Ralph Lauren

Denny Hatch is the author of six books on marketing and four novels, and is a direct marketing writer, designer and consultant. His latest book is “Write Everything Right!” Visit him at dennyhatch.com.

U.S. fashion label Ralph Lauren is the latest luxury apparel brand to unveil a promoted Instagram post to expand its reach on the photo-sharing social platform. The ad featured an orange evening gown from the back, an image the brand had posted to its account a week before the promoted post appeared. Promoted Instagram posts are still fairly uncommon, but the reaction to Ralph Lauren's ad shows that consumers are starting to become more accepting of the sponsored content.

Founded by its namesake in 1967, the Ralph Lauren Corporation is one of the premier names in fashion retail. Besides high-end clothing, the brand is also known for its accessories, housewares, footwear, fragrances and home goods. The company sells its products both at its own stores and other retailers, and employs direct mail, email and social media to turn prospects into customers.

Is that a misprint? No, it's a QR code. A what? A Quick Response code, one of the latest marketing trends making its way to consumers via their web-enabled phones. Created in Japan in 1994, QR codes are a cousin of the common barcode so familiar to grocery shoppers. While barcodes have only one direction of data - usually vertical - QR codes contain data in both horizontal and vertical directions, thereby transmitting more information with the same speed as barcodes. The QR code feeds data into a cell phone via a QR code scanner, an app that's downloaded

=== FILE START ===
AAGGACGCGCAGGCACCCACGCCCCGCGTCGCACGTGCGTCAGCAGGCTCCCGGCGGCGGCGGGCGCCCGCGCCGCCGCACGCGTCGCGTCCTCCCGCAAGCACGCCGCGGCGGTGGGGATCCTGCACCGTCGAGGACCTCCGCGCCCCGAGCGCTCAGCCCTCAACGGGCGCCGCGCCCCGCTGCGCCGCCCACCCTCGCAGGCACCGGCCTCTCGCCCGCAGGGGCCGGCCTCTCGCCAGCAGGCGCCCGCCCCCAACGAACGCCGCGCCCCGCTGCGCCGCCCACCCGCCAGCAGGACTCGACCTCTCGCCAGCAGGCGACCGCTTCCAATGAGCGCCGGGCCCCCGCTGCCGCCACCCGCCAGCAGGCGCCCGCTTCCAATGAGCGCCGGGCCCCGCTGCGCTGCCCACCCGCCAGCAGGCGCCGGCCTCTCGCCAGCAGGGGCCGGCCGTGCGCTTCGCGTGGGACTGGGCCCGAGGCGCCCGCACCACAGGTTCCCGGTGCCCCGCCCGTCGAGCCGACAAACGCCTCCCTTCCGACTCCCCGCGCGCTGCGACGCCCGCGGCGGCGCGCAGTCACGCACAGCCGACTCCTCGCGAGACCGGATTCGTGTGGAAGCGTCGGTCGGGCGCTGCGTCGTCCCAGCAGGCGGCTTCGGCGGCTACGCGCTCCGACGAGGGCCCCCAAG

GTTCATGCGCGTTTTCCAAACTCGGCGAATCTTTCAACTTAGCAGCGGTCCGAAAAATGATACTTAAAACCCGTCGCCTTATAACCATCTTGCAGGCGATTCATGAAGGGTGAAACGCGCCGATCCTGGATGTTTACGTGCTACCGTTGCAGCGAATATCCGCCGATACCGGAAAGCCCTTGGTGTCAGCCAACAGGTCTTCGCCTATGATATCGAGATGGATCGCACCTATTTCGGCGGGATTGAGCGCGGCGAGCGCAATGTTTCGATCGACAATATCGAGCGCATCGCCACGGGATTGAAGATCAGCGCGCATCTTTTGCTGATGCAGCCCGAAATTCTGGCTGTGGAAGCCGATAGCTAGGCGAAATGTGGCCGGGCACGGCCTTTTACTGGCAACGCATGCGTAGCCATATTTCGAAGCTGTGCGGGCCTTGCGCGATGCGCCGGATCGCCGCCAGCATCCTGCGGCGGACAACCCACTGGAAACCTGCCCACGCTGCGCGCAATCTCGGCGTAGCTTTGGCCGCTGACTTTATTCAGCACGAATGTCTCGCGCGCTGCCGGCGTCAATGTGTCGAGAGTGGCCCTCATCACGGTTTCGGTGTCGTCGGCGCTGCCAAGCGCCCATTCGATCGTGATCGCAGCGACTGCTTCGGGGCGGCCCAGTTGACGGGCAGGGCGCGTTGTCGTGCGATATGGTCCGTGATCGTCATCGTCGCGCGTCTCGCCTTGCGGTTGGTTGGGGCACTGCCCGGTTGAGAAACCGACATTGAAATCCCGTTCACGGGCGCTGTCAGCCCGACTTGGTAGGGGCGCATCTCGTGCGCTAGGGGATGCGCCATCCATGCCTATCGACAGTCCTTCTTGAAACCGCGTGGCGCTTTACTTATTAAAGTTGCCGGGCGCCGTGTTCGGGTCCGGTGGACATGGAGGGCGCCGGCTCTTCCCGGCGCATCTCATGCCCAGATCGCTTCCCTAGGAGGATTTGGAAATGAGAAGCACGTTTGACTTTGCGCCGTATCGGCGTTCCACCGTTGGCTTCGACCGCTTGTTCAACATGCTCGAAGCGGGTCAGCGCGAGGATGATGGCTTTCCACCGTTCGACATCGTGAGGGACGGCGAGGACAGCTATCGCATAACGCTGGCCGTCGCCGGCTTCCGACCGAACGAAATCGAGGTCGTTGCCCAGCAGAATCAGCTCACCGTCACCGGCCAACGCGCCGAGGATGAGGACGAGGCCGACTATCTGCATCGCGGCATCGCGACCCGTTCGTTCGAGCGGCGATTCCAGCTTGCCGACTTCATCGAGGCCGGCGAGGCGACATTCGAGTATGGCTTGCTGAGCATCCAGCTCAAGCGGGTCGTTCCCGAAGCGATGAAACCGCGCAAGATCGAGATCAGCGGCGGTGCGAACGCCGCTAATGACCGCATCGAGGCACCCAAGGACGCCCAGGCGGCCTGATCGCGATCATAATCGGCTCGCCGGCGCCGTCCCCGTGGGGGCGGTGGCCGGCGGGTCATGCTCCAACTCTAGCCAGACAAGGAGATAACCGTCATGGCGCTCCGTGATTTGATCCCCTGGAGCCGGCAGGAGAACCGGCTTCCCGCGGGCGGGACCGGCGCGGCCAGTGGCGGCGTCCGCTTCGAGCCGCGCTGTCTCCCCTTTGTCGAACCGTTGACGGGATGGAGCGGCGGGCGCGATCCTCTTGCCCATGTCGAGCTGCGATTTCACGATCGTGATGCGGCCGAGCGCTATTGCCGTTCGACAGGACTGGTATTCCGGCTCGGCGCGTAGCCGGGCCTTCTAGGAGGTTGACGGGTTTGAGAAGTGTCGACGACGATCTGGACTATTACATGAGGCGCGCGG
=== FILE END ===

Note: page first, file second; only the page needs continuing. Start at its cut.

Establishing a brand image that is fluid, one that can flex to move with the marketplace and "that consumers can adapt to their own individuality," according to fashion icon Ralph Lauren, is a worthy goal for any marketer.

This was a banner week for marketers and their ad agencies crying HELP! The New York Times and The Wall Street Journal ran long stories about the inability of Web advertisers to determine whether their ads were effective or not. I have spent 45 years in the world of direct marketing, a discipline that is able to measure results down to a gnat’s eyebrow—whether it be mail, space. TV, radio, telephone or the Web. Our feedback comes directly from those to whom we advertise. Yet the world of general agencies has somehow conned the dumb little yuppie MBA corporate brand managers into believing that it’s okay

Promotional copy I did not write: “As the kick-off to NEDMA ’06, at the much heralded Direct Marketer of the Year Awards Banquet on June 14, we will be graced by the presence of none other than legendary direct mail guru, Denny Hatch.” “Legendary direct mail guru?” Gimme a break! Peter Drucker once said people use the word “guru” because nobody can spell “charlatan.” However, the theme of the NEDMA (New England Direct Marketing Association) bash is, “It’s a Brave New World.” The title of my talk? “In a brave new world, old is better.” In college I was a D+ student and skinned out of Columbia with

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